As early as third grade, when he built a traffic light with his grandfather for a science fair, Qaiyim El-Amin has been “a tinkerer.” As a child, he would disassemble and reassemble radios, video game systems and other electronics — a practice that infuriated his parents and grandparents.
In 2015, El-Amin, 30, who grew up on the city’s northwest side, built his first drone with the help of fellow innovators. Though that initial model literally crashed and burned, he viewed the failure as a learning experience and worked to perfect the design. Eventually, after many attempts the group created a drone that could collect water samples, complete with a waterproof shell and a specialized pump.
“I’m not scared to try things and fail,” said El-Amin, a co-founder of Young Enterprising Society, an organization that helps expose students, many of whom hail from the central city, to new technologies. “I just always feel like, if somebody else can do it, I can do it too. So, I want to figure out how they did it.”
If you keep trying and don’t give up, he adds, “Eventually, you will figure it out.”
El-Amin is at the forefront of a fundamental shift in manufacturing, according to industry experts. They say entrepreneurship is replacing the old model of company employment and that individuals will need access to education and a change in mindset to take advantage of those opportunities.
People of color and those who live in low-income neighborhoods must be a part of that change, according to Keenan Grenell, executive director of Manufacturing Diversity Institute (MDI), a nonprofit organization whose mission is “to ensure that individuals from underserved communities succeed in manufacturing careers and businesses.”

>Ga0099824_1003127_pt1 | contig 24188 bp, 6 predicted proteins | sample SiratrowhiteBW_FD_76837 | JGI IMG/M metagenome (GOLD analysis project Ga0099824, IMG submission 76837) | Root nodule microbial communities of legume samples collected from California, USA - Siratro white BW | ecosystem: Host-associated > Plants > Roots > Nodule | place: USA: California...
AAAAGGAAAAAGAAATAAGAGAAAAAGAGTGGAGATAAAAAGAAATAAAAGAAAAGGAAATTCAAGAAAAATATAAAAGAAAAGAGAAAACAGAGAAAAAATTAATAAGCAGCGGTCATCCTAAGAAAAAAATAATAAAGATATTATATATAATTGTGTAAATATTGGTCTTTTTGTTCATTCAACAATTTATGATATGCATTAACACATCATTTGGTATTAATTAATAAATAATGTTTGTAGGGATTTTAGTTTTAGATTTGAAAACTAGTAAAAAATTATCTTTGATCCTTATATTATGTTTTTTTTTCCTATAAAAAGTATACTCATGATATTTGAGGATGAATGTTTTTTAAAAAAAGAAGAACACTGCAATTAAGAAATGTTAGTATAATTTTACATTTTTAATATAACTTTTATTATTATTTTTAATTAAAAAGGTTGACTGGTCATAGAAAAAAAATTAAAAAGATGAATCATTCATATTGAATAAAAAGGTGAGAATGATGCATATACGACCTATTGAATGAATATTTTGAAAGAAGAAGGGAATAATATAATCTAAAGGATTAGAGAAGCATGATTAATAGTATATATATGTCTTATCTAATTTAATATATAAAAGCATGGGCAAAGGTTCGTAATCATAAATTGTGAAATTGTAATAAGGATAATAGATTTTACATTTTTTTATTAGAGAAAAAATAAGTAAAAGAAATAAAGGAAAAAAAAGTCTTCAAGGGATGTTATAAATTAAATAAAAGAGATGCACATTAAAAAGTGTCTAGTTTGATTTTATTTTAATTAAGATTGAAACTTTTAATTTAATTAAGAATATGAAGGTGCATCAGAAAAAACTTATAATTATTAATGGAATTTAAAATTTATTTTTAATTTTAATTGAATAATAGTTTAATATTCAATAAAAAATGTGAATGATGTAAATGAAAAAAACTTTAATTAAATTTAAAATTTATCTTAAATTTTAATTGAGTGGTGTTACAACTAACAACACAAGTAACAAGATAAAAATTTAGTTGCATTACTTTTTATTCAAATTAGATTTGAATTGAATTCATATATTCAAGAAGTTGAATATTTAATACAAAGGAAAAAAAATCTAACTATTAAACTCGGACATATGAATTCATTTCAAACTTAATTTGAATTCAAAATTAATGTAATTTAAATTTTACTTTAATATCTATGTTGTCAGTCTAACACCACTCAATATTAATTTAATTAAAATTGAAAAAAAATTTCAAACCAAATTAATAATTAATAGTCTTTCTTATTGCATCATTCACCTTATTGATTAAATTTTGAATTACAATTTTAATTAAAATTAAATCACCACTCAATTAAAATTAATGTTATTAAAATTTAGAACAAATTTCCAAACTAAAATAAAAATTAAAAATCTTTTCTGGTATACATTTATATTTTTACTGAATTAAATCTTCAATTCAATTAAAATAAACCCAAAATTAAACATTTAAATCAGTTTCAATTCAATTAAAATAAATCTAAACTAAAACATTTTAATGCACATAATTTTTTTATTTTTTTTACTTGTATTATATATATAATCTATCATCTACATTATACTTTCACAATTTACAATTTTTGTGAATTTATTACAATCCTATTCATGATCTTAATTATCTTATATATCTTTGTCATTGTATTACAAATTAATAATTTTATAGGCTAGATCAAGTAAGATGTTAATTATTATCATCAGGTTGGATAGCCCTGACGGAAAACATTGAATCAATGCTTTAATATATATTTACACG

“We’ve got to have a platform for people in inner-city Milwaukee to be able to surface their ideas,” said Grenell, who is black. “I don’t know of [another] single, solitary place in the city of Milwaukee for people who look like me and people who fit up under the umbrella of underserved to be able to go and surface their manufacturing ideas.”
To that end, MDI, housed at 4201 N. 27th St., has created programs that foster the development of diverse manufacturing businesses, target veterans and connect thought leaders with aspiring entrepreneurs.
“There’s so many talented, frustrated kids of color out here,” added Roy Evans, an attorney who has worked on racial compliance issues for decades. “Racism is always the overriding everything, really.”
According to a 1997 United States Department of Commerce report, the most recent such analysis, Wisconsin was home to 18,347 manufacturing firms, which accounted for about $120 billion in sales. That year, there were only 309 minority manufacturing firms that totaled slightly more than $590 million in sales.
Wisconsin has the worst black-white student achievement gap of any state in the nation, trailing only the District of Columbia.
High-quality education and exposure to different disciplines are essential if children are going to succeed, according to Evans, who said black and brown individuals are “limited by access.” He said exposure creates understanding, and helps young people realize the advantages of following a particular path.